Potassium Deficiency May Affect Your Muscles & Your Heart

Muscle cramps, muscle spasms, and cardiac arrhythmias can be common potassium deficiency symptoms. Here is what you need to know.

A bunch of bananas that contain potassium

One banana contains 422 milligrams of potassium.

© Zhanghaobeibei | Dreamstime

Some of the most direct and severe potassium deficiency symptoms are painful muscle cramps and spasms, muscle weakness, and heartbeat irregularities. These increases or decreases in heart rate can be especially damaging in cases where other heart problems also exist, and the muscle cramps can be debilitating when they occur during strenuous exercise. If you are experiencing these symptoms, a trip to the doctor is in order. But fortunately, it usually just takes a nutritious diet to avoid these potassium deficiency symptoms.

Potassium and Muscles

Muscle cells and the neuron cells that cause them to flex (contract) are especially reliant on steady potassium levels. Potassium ensures that electrical signals are not sent to the muscles too rapidly. Spasms and cramps can result from potassium deficiency because the muscles receive too many signals to contract and are not given enough time to relax. This can cause muscles to contract in a constant, painful, uncontrolled manner.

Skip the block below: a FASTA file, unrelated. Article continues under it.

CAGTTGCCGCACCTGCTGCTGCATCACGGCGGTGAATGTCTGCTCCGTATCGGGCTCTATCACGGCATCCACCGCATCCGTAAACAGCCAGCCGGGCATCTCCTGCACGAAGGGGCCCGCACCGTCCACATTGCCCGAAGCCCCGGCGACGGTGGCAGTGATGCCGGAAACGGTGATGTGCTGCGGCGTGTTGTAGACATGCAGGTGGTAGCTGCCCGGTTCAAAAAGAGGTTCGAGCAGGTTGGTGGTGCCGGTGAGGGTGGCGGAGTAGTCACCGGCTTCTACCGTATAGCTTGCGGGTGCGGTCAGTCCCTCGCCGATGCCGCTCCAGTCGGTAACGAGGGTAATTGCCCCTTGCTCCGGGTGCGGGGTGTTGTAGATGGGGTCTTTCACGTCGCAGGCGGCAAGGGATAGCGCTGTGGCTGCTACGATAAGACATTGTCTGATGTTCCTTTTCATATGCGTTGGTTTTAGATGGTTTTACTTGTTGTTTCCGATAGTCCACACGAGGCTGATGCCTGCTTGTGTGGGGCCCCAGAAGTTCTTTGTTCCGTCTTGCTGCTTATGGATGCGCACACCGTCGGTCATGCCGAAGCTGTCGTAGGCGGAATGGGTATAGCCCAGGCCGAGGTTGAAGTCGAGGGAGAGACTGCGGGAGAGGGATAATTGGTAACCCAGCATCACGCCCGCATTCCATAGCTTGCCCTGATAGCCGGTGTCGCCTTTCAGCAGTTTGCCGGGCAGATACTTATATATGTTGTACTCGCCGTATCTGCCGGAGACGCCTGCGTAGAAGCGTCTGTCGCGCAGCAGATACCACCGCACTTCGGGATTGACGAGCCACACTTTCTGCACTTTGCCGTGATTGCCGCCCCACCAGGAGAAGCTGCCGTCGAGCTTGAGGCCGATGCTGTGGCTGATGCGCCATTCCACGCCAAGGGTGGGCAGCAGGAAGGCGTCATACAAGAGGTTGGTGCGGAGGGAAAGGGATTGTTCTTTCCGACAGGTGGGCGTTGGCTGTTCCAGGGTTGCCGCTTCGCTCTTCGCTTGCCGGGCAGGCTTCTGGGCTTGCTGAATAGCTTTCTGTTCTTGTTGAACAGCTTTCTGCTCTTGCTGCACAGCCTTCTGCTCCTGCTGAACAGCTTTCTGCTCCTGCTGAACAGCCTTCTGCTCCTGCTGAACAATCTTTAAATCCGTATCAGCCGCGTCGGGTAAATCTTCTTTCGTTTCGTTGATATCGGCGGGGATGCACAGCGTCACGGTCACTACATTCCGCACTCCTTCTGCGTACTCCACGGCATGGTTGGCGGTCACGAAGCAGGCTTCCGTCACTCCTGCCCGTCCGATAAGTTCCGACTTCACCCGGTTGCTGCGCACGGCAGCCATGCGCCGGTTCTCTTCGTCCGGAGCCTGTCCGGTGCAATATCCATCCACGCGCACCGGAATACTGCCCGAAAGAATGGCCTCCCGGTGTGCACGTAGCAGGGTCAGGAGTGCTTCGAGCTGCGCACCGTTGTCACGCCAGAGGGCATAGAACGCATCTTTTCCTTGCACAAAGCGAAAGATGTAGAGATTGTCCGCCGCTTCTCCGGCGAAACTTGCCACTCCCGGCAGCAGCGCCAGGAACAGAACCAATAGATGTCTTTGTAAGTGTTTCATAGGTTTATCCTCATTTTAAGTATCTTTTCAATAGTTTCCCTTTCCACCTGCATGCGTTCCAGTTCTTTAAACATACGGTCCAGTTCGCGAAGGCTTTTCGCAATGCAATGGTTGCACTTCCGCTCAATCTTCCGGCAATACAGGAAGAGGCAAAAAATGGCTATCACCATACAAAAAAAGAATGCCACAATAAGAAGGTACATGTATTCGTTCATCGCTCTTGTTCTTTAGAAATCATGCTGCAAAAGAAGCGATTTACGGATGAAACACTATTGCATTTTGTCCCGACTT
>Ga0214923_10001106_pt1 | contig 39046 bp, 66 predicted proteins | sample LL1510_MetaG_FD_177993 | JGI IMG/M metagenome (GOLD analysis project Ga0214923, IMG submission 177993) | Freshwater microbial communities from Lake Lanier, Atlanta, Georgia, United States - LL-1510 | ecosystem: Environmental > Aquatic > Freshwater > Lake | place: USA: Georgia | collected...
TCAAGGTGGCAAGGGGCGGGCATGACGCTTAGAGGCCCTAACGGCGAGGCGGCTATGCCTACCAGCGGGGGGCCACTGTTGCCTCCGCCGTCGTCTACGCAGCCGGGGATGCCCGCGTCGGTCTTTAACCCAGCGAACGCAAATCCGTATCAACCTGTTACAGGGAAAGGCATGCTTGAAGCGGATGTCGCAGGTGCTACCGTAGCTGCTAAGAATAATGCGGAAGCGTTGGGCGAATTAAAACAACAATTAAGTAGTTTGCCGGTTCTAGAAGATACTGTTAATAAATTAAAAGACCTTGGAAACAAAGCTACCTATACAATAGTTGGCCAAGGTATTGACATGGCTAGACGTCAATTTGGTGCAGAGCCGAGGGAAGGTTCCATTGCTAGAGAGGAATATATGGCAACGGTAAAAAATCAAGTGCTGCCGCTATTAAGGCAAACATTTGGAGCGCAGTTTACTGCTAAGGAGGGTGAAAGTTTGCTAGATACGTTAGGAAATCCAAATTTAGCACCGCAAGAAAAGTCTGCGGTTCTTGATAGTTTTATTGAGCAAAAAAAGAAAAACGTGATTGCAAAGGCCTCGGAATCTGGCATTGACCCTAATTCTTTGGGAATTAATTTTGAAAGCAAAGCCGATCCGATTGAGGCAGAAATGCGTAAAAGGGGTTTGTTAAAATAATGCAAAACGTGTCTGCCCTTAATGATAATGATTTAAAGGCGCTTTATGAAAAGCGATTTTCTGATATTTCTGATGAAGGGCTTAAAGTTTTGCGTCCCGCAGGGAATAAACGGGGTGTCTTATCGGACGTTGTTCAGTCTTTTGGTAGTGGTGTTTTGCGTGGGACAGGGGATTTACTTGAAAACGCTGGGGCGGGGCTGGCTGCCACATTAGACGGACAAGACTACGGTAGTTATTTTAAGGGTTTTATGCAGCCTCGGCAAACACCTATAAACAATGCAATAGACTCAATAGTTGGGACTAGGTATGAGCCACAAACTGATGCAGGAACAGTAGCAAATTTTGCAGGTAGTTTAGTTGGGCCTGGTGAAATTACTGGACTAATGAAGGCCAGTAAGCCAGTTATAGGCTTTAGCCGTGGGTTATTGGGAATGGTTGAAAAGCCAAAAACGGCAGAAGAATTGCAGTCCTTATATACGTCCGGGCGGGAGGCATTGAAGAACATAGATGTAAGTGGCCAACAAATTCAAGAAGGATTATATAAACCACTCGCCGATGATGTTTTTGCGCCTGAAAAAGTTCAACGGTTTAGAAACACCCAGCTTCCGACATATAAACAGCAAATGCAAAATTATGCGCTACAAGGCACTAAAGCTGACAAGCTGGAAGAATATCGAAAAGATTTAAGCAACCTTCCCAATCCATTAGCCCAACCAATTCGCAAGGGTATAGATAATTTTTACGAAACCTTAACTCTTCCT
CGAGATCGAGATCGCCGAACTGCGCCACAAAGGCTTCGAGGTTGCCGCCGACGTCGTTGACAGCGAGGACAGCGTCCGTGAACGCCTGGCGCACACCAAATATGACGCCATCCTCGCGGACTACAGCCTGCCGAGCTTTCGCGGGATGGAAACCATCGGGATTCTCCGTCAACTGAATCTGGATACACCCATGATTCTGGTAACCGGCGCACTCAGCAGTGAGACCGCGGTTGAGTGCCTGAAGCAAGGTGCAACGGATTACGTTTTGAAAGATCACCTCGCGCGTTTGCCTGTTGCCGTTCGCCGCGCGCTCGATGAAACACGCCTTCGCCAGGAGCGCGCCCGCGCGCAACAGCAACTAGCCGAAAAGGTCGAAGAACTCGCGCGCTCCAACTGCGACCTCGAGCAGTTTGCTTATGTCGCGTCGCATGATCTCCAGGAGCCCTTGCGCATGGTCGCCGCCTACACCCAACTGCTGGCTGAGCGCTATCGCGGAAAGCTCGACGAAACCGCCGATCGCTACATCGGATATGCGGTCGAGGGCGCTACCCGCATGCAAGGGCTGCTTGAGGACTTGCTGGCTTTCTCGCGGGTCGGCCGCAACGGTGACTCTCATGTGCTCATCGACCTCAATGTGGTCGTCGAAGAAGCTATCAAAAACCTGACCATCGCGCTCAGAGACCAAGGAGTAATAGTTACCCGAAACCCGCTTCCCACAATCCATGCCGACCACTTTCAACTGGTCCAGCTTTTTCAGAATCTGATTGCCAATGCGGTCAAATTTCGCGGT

The Heart is Also a Muscle – How Does Potassium Affect the Heart?

Cardiac muscle is also sensitive to potassium deficiency. Although muscle cells in the heart respond much more slowly to electrical signals and are less susceptible to spasms, they will still contract more easily than normal when potassium is deficient. This can cause the heart to beat in an abnormal rhythm, a condition called arrhythmia.

Arrhythmia induced by low potassium is prevalent in heart failure patients due to the regular use of diuretics and other therapies. A symptom of arrhythmia can be either an increase or a decrease in heart rate.

How to Improve Potassium Deficiency Symptoms

According to the National Institutes of Health, the average daily recommended amounts of potassium vary based on age and sex.

Recommended Daily Amount of Potassium
AgeMaleFemale
Birth to 6 months400 mg400 mg
7–12 months860 mg860 mg
1–3 years2,000 mg2,000 mg
4–8 years2,300 mg2,300 mg
9–13 years2,500 mg2,300 mg
14–18 years3,000 mg2,300 mg
19+ years3,400 mg2,600 mg

Potassium is found naturally in many foods, to an effective way to solve potassium deficiency is a balanced diet with potassium-rich foods. If a change in diet still results in potassium deficiency symptoms, a doctor may recommend a potassium supplement to achieve the proper daily recommended amount.

One study found that just two servings of bananas can increase blood potassium by 4.4% after one hour! Other potassium-rich foods include:

  • Apricots
  • Squash
  • Raisins
  • Salmon
  • Spinach

Many common health conditions may be the result of nutritional deficiencies. Learn more about serotonin deficiency, GABA deficiency, magnesium deficiency, and deficiencies that cause fatigue.


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UHN Staff

University Health News is produced by the award-winning editors and authors of Belvoir Media Group’s Health & Wellness Division. Headquartered in Norwalk, Conn., with editorial offices in Florida, Cleveland, Pittsburgh, … Read More

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